Are you thinking in the fact that early Indoeuropeans lived in the steppe, so they may have lacked words for forest stuff? That would make some sense, though still the Urals and the Tundra were not too far away. Alternatively they may have borrowed them at the Caucasus or the Carpathian mountains. Certainly there are no bears in the steppe.

    I'm still puzzled that Basques would borrow a IE word for a familiar animal such as bear and not for a supposedly IE introduction such as the horse (zaldi does not have any correlation with *eqwos nor any other IE variant).

    I still wonder if early IEs would borrow the word from Caucasian languages, maybe then spoken in the Dniepr-Don area, which in turn would be distantly related to Basque. How is bear in Chechen or Lezgian?

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  9. At least Finnish "karhu" (Est. "karu") seems related. It would help explain the Basque /h/ at the beginning of the word hartz (k>h, widely accepted phonetic change) certainly, which does not appear (neither in H nor K form in any IE variant). I could not find more Uralic synonyms (except Magyar medve, an obvious Slavic borrowing).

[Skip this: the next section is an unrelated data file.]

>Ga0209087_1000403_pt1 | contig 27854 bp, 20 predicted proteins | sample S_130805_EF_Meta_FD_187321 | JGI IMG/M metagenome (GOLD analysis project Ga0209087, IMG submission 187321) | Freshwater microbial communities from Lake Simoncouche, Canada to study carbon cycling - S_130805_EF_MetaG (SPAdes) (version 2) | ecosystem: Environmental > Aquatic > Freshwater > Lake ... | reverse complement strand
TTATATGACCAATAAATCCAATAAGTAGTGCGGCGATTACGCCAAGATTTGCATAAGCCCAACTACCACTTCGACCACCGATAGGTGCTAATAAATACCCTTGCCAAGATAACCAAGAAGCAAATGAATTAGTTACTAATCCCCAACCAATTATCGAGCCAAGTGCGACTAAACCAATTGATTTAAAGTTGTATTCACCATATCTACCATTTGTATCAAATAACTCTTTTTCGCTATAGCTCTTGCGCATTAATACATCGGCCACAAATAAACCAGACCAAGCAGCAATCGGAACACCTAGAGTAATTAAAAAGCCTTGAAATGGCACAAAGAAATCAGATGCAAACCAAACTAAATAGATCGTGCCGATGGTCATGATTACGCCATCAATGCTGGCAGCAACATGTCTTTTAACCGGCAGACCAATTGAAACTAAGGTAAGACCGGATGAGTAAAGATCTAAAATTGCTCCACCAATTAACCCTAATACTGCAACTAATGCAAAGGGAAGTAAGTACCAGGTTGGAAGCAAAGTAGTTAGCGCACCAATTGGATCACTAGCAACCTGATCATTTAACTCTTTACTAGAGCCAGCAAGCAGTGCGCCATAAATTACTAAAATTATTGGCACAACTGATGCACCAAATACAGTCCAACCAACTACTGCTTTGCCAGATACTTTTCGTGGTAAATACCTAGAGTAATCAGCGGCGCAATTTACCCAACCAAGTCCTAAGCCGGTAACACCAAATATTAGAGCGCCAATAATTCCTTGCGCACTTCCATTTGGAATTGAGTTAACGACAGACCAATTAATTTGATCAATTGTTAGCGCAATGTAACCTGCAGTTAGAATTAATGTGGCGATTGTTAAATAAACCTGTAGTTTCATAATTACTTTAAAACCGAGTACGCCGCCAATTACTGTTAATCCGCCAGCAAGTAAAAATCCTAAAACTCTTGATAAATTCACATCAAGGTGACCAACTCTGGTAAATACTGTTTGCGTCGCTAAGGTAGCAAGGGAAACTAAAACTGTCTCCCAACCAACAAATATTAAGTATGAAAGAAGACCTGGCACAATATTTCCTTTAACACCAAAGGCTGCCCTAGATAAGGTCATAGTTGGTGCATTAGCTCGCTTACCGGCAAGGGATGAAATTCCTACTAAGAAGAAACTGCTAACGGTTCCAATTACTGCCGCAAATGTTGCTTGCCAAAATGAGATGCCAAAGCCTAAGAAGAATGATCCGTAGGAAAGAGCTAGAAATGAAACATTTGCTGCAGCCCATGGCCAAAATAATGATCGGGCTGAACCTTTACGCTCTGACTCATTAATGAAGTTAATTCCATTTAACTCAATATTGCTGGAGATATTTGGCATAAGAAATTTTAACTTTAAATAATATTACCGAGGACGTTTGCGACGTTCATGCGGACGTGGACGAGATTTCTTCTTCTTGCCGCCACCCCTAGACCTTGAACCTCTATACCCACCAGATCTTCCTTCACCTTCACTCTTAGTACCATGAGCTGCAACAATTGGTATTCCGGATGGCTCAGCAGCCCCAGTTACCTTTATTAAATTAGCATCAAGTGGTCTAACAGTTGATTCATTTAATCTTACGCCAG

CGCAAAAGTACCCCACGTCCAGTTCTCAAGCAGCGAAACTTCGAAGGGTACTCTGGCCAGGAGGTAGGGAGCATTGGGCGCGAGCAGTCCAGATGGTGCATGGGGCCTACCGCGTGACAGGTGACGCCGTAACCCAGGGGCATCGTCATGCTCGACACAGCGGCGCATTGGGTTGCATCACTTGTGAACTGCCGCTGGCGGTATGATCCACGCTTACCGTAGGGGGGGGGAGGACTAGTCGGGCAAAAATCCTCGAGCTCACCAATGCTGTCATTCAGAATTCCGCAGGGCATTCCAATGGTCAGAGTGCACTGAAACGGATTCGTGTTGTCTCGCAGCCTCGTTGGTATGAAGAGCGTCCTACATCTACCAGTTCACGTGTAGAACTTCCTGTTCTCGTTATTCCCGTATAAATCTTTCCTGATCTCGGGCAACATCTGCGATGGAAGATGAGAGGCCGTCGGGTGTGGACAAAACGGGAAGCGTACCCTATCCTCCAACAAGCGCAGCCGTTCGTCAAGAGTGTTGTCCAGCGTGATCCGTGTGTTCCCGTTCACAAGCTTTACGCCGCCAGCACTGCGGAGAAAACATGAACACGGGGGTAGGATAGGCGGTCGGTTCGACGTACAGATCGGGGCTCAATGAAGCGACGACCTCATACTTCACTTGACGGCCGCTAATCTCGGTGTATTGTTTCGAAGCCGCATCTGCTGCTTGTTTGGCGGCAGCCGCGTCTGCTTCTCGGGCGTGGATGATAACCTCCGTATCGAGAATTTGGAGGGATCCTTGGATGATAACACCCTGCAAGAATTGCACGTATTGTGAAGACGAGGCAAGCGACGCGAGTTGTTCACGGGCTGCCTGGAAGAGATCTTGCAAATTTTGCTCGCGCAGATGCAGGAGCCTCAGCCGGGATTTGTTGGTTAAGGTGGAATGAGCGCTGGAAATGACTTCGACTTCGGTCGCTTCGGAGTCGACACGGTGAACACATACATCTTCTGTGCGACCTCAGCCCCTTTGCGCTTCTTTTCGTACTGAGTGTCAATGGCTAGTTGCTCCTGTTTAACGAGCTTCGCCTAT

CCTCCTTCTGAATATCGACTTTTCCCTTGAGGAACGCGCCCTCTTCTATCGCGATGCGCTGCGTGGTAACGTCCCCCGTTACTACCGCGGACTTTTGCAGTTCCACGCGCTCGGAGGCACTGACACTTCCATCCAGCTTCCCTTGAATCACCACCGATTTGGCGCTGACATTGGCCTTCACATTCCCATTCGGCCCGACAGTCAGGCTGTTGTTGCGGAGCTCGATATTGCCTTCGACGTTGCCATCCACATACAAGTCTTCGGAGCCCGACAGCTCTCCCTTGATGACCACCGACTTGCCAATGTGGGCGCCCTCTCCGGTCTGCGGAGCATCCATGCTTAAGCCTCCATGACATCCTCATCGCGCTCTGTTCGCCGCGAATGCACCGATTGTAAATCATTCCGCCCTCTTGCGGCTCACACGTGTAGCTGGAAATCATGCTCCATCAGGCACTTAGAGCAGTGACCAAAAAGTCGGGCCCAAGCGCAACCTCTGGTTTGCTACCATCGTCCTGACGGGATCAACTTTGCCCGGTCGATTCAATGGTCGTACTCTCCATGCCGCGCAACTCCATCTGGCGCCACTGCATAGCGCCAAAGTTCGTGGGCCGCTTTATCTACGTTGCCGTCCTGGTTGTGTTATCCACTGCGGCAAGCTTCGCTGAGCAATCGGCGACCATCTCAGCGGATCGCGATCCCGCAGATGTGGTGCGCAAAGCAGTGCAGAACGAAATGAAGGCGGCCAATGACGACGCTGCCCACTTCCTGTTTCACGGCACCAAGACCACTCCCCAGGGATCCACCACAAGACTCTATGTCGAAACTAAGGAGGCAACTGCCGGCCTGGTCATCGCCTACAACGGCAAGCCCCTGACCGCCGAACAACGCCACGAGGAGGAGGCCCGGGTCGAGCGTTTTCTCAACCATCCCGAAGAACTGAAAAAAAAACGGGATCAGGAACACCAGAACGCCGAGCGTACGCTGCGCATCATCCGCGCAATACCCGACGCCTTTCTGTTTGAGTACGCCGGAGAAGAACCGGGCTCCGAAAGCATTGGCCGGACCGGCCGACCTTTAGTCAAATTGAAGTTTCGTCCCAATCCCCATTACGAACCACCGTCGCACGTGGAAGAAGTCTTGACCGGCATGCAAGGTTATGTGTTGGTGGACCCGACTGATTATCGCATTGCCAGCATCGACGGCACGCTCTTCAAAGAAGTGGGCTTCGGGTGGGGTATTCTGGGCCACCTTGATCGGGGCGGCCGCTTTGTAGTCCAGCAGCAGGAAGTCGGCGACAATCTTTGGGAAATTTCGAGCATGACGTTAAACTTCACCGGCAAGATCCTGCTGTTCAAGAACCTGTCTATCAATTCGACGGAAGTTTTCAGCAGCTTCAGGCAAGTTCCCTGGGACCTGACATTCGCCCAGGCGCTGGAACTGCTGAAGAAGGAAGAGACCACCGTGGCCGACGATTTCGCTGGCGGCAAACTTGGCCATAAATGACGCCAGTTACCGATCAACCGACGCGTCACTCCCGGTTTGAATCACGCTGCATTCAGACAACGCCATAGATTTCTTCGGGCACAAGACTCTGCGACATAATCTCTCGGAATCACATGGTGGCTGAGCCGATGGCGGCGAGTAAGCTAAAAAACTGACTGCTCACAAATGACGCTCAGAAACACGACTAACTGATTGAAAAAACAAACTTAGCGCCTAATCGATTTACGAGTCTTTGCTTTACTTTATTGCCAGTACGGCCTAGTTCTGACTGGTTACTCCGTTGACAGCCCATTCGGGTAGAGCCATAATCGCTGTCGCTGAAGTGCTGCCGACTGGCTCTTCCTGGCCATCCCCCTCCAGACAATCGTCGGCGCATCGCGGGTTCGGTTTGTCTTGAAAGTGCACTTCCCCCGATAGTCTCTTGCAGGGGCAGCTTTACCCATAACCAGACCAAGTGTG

On the other hand Chechnyan "cha" seems at best remotely related but I'd like to see some Daghestani NE Caucasian, which seems a better reference. Turkic and NW Caucasian languages are in the ayü/ayi/adig line, which again is not clearly related but not distant enough to discard either. Semitic is unrelated (bedo) and so are all other languages I have seen.

    So we may well be before an ancient widespread European word incorporated to IE early on. But it's a most difficult case to discern, really.

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  10. I have to add a key correction: aries is ram in Latin, not Greek. Meh, now I feel pedantic. :(

    Still interesting connection, and more logical to be something Italian than Greek, considering abundance of Vascoid terms in Italy (but not Greece).

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  11. Maju : "Certainly there are no bears in the steppe. "

    Actually, on the ancient sites of Ukraine and south Russia - according to Mallory (*) - there were remains of animals that matches the IE vocabulary such as bears, foxes, wolves, lynxes, beavers, dogs, wild boars, deers, hares, non-domesticated horses, wild cattle (but also some that doesn't, for instance reindeers and saiga antelopes).

    Apparently, the south of the area was typically steppic but the north part of this region was a wooded steppe and the river valleys of the south were wooded too.

    (*) in "In search of the Indo-Europeans: language, archaeology and myth"

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  12. Important notice regarding the issue of *h₂ŕ̥tḱos/hartz: please read this continuation post, with qualified linguistic opinions which seem supportive of the adoption of the word by PIE at its early (pre-expansion) stages, in direct relation probably with pan-European cosmogonies having the bear playing a central role.